ITHACA, N.Y. — According to www.ithaca.com, The Village of Lansing Board of Trustees held an informal discussion with a carwash owner concerning the LEDs on his site.

Lansing Village Code Enforcement/Zoning Officer Mike Scott raised an issue with the strip of LED lights along the side of the Squeaky Clean Car Wash building, saying that the lights create a glare when they reflect off signs nearby, posing a potential safety concern for drivers, the article continued.

Gary Sloan, owner of the carwash, said that the village raised the matter about five years ago and the code enforcement officer at the time found no issues with the lighting, the article noted.

“There was an interpretation by the code enforcement official at the time that it was not a concern of anybody; that in a history of five years there’s been not one resident complaint—‘Why are you making an issue out of this?’ And so that was the end of it,” Sloan said. 

Two years later, a new person took over the code enforcement position, but Sloan said he also had no issues with the lighting, the article noted; this time, Scott notified Sloan about a potential problem with the lighting, surprising him.

“I was a little taken aback by it because we had this back and forth and it became an issue again, and I was told that it was not an issue,” Sloan said.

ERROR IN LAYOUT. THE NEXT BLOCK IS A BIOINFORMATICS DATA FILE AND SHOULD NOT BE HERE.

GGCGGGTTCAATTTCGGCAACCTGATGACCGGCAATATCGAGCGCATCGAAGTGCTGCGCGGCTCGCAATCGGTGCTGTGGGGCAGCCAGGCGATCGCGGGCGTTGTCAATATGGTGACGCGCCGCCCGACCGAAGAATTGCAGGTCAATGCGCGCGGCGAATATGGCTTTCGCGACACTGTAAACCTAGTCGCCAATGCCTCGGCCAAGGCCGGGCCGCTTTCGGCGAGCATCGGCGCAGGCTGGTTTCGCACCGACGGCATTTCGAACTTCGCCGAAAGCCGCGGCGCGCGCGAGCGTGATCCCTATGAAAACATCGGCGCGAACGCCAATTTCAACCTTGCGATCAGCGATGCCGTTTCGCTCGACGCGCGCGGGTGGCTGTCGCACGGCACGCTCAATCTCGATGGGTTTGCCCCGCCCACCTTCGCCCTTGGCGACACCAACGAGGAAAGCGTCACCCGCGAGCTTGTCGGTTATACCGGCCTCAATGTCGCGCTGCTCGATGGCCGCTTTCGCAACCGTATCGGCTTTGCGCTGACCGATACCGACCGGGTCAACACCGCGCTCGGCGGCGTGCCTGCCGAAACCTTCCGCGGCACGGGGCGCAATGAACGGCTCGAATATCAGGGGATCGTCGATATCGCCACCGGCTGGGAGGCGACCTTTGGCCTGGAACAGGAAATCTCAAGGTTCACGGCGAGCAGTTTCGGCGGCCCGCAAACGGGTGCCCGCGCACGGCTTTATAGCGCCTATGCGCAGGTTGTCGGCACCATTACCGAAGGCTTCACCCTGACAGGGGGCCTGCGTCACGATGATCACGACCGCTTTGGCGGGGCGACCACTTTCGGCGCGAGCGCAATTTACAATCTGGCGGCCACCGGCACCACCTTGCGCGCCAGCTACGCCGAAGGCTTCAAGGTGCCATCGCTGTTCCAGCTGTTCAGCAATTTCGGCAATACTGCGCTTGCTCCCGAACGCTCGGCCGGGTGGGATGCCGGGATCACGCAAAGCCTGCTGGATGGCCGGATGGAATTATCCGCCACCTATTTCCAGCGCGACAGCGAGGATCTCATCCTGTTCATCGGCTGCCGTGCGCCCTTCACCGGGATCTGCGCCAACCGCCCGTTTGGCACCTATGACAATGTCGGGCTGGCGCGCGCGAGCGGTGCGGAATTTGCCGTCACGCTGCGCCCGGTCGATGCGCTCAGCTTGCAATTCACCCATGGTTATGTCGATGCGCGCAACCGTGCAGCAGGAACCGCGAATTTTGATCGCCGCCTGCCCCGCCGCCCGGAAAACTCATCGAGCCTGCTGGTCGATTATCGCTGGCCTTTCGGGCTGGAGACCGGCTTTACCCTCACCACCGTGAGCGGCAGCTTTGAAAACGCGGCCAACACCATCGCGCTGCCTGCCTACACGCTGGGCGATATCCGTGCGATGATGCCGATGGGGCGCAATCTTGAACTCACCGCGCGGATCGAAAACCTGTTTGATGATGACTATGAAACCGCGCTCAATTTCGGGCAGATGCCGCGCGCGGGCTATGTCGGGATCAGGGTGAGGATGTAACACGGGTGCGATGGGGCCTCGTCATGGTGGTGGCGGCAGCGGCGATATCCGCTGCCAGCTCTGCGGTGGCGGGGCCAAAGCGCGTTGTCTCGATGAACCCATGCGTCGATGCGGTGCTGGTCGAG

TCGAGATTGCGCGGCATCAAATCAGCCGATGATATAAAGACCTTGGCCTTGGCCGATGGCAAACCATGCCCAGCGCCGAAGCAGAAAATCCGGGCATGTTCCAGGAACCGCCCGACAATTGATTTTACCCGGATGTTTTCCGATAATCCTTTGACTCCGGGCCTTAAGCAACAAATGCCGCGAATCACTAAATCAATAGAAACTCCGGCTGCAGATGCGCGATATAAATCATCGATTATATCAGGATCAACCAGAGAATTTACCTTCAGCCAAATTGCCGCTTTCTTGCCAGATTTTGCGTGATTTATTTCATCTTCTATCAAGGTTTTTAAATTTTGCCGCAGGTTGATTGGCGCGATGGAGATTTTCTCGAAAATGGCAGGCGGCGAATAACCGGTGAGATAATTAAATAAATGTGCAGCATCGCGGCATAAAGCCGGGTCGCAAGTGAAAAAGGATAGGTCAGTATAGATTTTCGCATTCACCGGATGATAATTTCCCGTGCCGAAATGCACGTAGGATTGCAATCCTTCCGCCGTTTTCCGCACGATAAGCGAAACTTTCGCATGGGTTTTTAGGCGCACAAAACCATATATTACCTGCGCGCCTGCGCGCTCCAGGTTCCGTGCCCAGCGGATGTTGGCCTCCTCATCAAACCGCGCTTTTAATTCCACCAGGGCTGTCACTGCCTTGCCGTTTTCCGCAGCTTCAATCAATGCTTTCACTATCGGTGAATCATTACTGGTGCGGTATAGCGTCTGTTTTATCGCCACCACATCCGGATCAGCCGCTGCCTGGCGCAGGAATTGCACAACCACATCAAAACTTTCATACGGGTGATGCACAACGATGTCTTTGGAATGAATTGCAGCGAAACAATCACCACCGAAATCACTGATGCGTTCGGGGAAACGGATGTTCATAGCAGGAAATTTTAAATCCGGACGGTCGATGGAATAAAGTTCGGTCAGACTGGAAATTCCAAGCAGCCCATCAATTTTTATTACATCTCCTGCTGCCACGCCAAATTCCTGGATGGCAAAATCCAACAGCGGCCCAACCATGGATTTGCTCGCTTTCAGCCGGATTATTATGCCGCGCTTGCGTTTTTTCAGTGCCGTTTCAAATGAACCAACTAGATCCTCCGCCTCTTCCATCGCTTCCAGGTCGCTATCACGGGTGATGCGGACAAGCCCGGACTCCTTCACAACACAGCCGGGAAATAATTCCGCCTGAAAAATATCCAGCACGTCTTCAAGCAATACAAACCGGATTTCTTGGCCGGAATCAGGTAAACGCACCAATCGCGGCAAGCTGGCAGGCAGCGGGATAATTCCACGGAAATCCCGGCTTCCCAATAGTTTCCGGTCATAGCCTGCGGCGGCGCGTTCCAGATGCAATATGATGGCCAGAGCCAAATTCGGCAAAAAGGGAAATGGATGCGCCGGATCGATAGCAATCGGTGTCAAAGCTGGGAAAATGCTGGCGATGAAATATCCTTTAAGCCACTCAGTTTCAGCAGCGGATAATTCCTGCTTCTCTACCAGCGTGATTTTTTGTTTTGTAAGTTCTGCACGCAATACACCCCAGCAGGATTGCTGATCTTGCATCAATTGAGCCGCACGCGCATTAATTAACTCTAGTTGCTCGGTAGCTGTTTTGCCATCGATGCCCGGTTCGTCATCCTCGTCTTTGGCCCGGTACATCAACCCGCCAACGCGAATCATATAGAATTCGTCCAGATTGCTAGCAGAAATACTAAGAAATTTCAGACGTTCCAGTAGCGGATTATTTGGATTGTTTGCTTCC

Mayor Donald Hartill said it’s the LED’s white color that makes the matter more concerning, the article added.

“I think the concern is that those LEDs are very bright, and white LEDs are even brighter,” Hartill said. “And it’s that kind of change in intensity and color temperature that I’m sure [brings] concern.”

Hartill was also surprised to find out that the building had been using LEDs for the last five years, since he was under the impression that they were a new product, the article reported.

“Those LEDs that are on the building are law-approved LED,” Sloan said. “They’re from a lighting company called G&G LED that I started as soon as LEDs started coming out.”

Hartill said it would be best to shield the lights to prevent any glare, the article noted, and Sloan proposed two potential solutions: turning down the intensity of the lights or changing the angle of the lighting.

The board agreed that changing the angle of the lighting would be worth trying, the article stated, and by the end of the discussion, it was agreed that the village’s lighting commission would meet with Scott and Sloan to solve the issue.

Scott said this was not a personal issue and he only raised concerns about the lighting for the community’s sake, the article added.

“It’s always about safety,” Scott said. “We’ve got sign codes to keep people [focused] so their eyes stay on the road, and this was just a part of the safety issue. I would just hate to see someone get hurt due to this.”

Read the original article here.